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Since flying is the very trade • For which the winged race is made; . And, therefore, for our mutual sport, * I'll make you fly, you can't be hurt.' .,

With that he slily slipt the string Which held the cage up by the ring. In vain the Parrot begg’d and pray'd, No word was minded that he said ; Down went the cage, and on the ground, Bruis'd and half-dead, poor Poll was found. Pug, who for some time had attended To that alone which now was ended, Again had leisure to pursue The project he had first in view: .

Quoth he, “A person, if he's wise, : • Will only with his friends advise, *They know his temper and his parts, • And have his int’rest near their hearts. • In matters, which he should forbear, . • They hold him back with prudent care, • But never, from an envious spirit, • Forbid him to display his merit; • Or judging wrong, from spleen and hate, * His talents slight or under-rate. • I acted sure with small reflection, • In asking counsel and direction • From a sly minion, whom I know • To be my rival and my foe: * One who will constantly endeavour • To hurt me in my lady's favour,

* And watch and plot to keep me down,
• From obvious interests of her own.
• But on the top of that old tow'r
* An honest Daw has made his bow'r;
' A faithful friend whom one may trust,
• My debtor too for many a crust;
• Which in the window oft I lay

For him to come and take away:
• From gratitude no doubt he'll give :

Such counsel as I may receive, Well back'd with reasons strong and plain • To push me forward or restrain.”

One morning, when the Daw appear'd, The project was propos'd and heard : And, tho' the bird was much surpriz'd To find friend Pug so ill-advis'd, . He rather chose that he should try At his own proper risk to fly, Than hazard, in a case so nice, To shock him by too free advice.

Quoth he, ' I'm certain that you'll find • The project answer to your mind; · Without suspicion, dread, or care, ‘At once commit you to the air; • You'll soar aloft, or, if you please, • Proceed straight forward at your ease: • The whole depends on resolution, · Which you possess from constitution; . And, if you follow as I lead, « 'Tis past a doubt you must succeed.'.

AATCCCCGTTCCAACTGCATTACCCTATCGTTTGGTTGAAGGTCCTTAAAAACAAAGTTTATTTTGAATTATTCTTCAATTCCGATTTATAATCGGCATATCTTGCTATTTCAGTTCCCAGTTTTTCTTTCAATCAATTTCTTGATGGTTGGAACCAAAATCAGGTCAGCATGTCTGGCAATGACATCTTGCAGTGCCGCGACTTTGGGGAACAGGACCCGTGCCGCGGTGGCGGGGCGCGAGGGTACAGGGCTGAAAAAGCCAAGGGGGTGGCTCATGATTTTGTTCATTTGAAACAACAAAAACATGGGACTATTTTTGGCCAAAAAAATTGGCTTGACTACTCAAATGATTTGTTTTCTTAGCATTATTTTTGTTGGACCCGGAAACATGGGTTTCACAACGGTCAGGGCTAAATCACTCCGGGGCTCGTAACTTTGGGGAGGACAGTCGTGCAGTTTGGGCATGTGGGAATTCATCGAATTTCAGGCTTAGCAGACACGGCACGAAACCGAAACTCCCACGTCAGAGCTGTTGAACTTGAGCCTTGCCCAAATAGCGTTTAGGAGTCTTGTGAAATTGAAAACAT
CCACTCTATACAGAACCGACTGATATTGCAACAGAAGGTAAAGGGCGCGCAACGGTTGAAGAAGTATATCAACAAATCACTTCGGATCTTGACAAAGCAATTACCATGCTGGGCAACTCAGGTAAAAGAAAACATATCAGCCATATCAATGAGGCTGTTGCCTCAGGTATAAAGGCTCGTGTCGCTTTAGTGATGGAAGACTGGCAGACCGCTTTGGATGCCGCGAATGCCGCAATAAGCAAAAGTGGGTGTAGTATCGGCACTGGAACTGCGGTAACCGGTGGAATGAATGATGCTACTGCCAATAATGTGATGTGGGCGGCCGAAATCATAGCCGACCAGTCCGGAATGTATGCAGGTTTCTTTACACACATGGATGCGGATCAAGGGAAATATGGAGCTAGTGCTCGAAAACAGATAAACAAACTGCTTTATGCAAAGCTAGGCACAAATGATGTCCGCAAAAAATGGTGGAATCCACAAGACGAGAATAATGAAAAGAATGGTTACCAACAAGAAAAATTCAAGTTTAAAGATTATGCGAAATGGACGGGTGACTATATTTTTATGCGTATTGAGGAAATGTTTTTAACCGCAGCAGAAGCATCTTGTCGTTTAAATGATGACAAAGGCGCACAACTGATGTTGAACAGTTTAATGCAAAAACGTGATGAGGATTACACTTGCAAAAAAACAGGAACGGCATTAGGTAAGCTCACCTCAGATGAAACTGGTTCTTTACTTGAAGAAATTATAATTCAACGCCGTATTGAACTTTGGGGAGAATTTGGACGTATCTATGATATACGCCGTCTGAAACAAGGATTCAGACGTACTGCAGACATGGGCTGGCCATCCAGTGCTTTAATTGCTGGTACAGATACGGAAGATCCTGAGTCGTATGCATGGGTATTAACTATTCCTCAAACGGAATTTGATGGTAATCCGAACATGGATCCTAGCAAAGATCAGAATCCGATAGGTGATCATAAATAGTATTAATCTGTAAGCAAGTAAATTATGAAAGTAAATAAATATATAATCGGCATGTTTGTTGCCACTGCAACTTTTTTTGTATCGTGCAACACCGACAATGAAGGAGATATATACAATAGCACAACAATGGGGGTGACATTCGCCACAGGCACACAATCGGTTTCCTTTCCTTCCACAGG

So saying, from the turret's height, The Jackdaw shot with downward flight, And, on the edge of a canal, Some fifty paces from the wall, Lighted obsequious to attend The Monkey, when he should descend. But he, altho' he had beliey'd, The flatterer, and was deceiv'd, Felt some misgivings at his heart In venturing on so new an art; But yet, at last, 'tween hope and fear, Himself he trusted to the air, But far'd like him whom poets mention With Dædalus's old invention : Directly downwards on his head He fell, and lay an hour for dead.

The various creatures in the place Had different thoughts upon the case; Some from his fate compassion drew, But those, I must confess, were few; The rest esteem'd him rightly sery'd, And in the manner he desery'd, For playing tricks beyond his sphere; Nor thought the punishment severe. They gather'd round him as he lay, And jeer'd him when he limp'd away. Pug, disappointed thus and hurt, And grown besides the public sport, Found all his diff'rent passions change At once to fury and revenge

The Daw 'twas useless to pursue,
His helpless brood, as next in view,
With unrelenting paws he seiz'd,
One's neck he wrung, another squeez'd,
'Till, of the number four or five,
No single bird was left alive.

Thus Counsellors, in all regards
Tho' diff'rent, meet with like rewards:
The story shews the certain fate
Of each Adviser soon or late... ...ins



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By Wilkie.
You say 'tis vain in verse or prose
To tell what ev'ry body knows,
And stretch invention to express
Plain truths which all men will confess :
Go on the argument to mend,
Prove that to know is to attend,
And that we ever keep in sight
What reason tells us once is right;
Till this is done you must excuse
The zeal and freedom of my Muse

In hinting to the human-kind,
What few deny, but fewer mind.

There is a folly which we blame,
'Tis strange that it should want a name,
For sure no other finds a place
So often in the human race,
I mean the tendency to spy
Our neighbour's faults with sharpen'd eye,
And make his lightest failings known,
Without attending to our own.
The Prude in daily use to vex
With groundless censures half the sex, -
Of rigid virtue, honour nice,
And much a foe to every vice,
Tells lies without remorse or shame,
Yet never thinks herself to blame.
The Scriv'ner, tho' afraid to kill,
Yet scruples not to forge a will ;
Abhors the Soldier's bloody feats,
While he as freely damns all cheats :
The reason's plain, 'tis not his way
To lie, to cozen and betray.
But tell me, if to take by force,
Is not as bad at least, or worse?
To mark this error of mankind
The tale which follows is design'd...

A flight of Rooks one harvest morn Had stopp'd upon a field of corn, i Just when a Kite, 'as authors say, . Was passing on the wing that way;

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